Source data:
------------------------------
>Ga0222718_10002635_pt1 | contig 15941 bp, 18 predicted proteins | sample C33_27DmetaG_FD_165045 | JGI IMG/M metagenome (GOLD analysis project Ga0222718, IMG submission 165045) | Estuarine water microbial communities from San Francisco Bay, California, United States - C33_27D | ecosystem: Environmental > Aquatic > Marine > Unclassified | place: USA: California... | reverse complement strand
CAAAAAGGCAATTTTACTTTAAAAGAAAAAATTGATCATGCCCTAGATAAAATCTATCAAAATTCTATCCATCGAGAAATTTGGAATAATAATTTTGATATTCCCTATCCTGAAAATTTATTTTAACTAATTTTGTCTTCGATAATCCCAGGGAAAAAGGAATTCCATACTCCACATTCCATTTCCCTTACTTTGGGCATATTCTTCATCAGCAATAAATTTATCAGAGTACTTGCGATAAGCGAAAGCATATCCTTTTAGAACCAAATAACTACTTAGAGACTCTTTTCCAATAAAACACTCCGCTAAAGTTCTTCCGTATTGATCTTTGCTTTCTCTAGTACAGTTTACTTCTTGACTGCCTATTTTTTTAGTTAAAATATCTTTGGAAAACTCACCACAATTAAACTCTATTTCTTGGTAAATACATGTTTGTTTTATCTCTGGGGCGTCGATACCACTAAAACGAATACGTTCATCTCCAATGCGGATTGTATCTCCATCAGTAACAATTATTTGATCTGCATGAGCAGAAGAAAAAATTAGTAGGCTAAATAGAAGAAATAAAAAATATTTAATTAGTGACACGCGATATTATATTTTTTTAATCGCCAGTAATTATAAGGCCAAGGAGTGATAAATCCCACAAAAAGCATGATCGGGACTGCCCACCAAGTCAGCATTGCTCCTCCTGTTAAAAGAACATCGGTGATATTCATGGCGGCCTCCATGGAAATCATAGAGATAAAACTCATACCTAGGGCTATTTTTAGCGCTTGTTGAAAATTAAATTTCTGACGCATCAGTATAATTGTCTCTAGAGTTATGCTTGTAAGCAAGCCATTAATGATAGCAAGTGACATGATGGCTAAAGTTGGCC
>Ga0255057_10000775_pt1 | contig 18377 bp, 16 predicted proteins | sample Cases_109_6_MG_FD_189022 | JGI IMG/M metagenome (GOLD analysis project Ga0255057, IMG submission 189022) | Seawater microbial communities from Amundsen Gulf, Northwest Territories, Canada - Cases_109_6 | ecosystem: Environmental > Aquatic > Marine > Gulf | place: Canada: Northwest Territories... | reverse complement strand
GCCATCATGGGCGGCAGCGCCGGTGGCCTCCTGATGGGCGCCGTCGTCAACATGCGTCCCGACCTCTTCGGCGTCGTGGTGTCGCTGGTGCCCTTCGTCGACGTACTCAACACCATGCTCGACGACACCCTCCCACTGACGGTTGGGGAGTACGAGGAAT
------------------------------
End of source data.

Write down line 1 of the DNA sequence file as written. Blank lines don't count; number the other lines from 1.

>Ga0222718_10002635_pt1 | contig 15941 bp, 18 predicted proteins | sample C33_27DmetaG_FD_165045 | JGI IMG/M metagenome (GOLD analysis project Ga0222718, IMG submission 165045) | Estuarine water microbial communities from San Francisco Bay, California, United States - C33_27D | ecosystem: Environmental > Aquatic > Marine > Unclassified | place: USA: California... | reverse complement strand